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Vaccine. 2017 Jun 8;35(26):3423-3430. doi: 10.1016/j.vaccine.2017.04.065. Epub 2017 May 8.

Accelerated mass production of influenza virus seed stocks in HEK-293 suspension cell cultures by reverse genetics.

Author information

1
Department of Bioengineering, McGill University, Montréal, Québec, Canada; Vaccine Program, Human Health Therapeutics, National Research Council, Montréal, Québec, Canada.
2
Virologie et Pathologie Humaine - VirPath Team, Centre International de Recherche en Infectiologie (CIRI), INSERM U1111, CNRS UMR5308, ENS Lyon, Université Claude Bernard Lyon 1, Université de Lyon, Lyon, France.
3
Department of Bioengineering, McGill University, Montréal, Québec, Canada.
4
Vaccine Program, Human Health Therapeutics, National Research Council, Montréal, Québec, Canada.
5
Department of Bioengineering, McGill University, Montréal, Québec, Canada; Vaccine Program, Human Health Therapeutics, National Research Council, Montréal, Québec, Canada. Electronic address: amine.kamen@mcgill.ca.

Abstract

Despite major advances in developing capacities and alternative technologies to egg-based production of influenza vaccines, responsiveness to an influenza pandemic threat is limited by the time it takes to generate a Candidate Vaccine Virus (CVV) as reported by the 2015 WHO Informal Consultation report titled "Influenza Vaccine Response during the Start of a Pandemic". In previous work, we have shown that HEK-293 cell culture in suspension and serum free medium is an efficient production platform for cell culture manufacturing of influenza candidate vaccines. This report, took advantage of, recombinant DNA technology using Reverse Genetics of influenza strains, and advances in the large-scale transfection of suspension cultured HEK-293 cells. We demonstrate the efficient generation of H1N1 with the PR8 backbone reassortant under controlled bioreactor conditions in two sequential steps (transfection/rescue and infection/production). This approach could deliver a CVV for influenza vaccine manufacturing within two-weeks, starting from HA and NA pandemic sequences. Furthermore, the scalability of the transfection technology combined with the HEK-293 platform has been extensively demonstrated at >100L scale for several biologics, including recombinant viruses. Thus, this innovative approach is better suited to rationally engineer and mass produce influenza CVV within significantly shorter timelines to enable an effective global response in pandemic situations.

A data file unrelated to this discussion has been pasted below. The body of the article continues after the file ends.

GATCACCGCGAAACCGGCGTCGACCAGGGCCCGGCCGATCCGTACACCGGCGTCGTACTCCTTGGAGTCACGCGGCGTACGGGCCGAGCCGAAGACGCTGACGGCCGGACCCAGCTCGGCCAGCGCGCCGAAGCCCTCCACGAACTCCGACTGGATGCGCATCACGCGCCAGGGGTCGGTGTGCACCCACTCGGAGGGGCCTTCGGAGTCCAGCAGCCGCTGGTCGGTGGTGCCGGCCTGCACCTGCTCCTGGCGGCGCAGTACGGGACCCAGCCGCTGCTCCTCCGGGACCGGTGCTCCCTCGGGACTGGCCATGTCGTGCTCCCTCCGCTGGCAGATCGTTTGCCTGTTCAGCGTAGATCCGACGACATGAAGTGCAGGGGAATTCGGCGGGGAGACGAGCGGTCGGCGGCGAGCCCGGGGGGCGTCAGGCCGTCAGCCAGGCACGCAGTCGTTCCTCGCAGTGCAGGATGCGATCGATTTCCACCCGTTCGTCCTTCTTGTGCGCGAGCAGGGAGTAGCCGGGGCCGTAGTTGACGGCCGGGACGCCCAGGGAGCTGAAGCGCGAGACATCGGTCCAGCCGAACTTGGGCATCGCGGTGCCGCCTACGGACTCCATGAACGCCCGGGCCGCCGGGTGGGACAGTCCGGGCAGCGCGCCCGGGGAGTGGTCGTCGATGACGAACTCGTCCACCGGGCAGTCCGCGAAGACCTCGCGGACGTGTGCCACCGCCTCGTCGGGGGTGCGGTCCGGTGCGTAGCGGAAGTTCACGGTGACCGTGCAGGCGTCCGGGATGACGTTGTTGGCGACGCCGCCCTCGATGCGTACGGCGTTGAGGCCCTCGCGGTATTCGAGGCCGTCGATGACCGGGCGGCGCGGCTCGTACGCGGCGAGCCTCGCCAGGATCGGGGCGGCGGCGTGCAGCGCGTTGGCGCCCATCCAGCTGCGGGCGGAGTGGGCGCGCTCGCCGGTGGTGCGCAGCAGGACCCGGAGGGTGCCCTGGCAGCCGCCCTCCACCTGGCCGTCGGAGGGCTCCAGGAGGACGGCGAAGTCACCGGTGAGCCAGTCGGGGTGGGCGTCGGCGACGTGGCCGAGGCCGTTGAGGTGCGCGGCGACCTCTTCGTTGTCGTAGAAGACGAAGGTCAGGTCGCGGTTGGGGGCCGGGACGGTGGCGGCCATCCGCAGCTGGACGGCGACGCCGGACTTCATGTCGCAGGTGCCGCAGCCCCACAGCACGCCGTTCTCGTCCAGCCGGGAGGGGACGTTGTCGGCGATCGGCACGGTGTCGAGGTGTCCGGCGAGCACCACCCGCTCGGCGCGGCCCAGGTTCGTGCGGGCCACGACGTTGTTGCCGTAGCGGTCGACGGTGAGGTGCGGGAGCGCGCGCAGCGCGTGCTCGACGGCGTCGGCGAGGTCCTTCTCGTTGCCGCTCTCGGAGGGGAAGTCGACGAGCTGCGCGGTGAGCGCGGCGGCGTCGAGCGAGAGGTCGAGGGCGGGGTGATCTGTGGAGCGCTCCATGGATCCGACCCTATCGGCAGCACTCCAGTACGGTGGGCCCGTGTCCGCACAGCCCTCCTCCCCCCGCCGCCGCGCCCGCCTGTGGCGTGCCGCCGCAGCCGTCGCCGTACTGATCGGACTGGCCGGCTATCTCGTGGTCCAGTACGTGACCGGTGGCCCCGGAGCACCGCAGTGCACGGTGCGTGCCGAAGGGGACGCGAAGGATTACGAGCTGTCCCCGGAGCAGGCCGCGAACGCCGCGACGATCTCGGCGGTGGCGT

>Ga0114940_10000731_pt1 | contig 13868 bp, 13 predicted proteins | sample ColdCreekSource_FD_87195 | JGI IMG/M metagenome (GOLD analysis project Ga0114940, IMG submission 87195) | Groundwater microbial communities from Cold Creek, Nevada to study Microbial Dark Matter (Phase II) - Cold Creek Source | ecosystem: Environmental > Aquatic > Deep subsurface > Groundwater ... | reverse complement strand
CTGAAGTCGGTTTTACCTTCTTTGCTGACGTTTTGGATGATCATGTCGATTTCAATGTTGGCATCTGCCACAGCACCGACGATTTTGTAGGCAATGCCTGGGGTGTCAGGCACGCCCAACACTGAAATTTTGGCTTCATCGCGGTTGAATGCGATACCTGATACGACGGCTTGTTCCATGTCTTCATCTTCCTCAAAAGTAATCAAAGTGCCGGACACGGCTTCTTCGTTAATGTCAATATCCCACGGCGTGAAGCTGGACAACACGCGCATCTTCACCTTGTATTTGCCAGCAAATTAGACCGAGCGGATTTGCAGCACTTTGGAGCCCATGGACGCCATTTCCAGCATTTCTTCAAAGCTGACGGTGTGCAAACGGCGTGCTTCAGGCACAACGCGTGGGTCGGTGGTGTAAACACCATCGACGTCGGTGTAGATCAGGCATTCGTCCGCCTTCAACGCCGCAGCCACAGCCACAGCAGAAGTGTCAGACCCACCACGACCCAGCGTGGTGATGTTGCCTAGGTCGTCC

KEYWORDS:

Candidate Vaccine Virus (CVV); Influenza virus; Large-scale; Pandemic; Reverse genetics; Suspension cell culture; Transient transfection; Vaccines

PMID:
28495315
DOI:
10.1016/j.vaccine.2017.04.065
[Indexed for MEDLINE]
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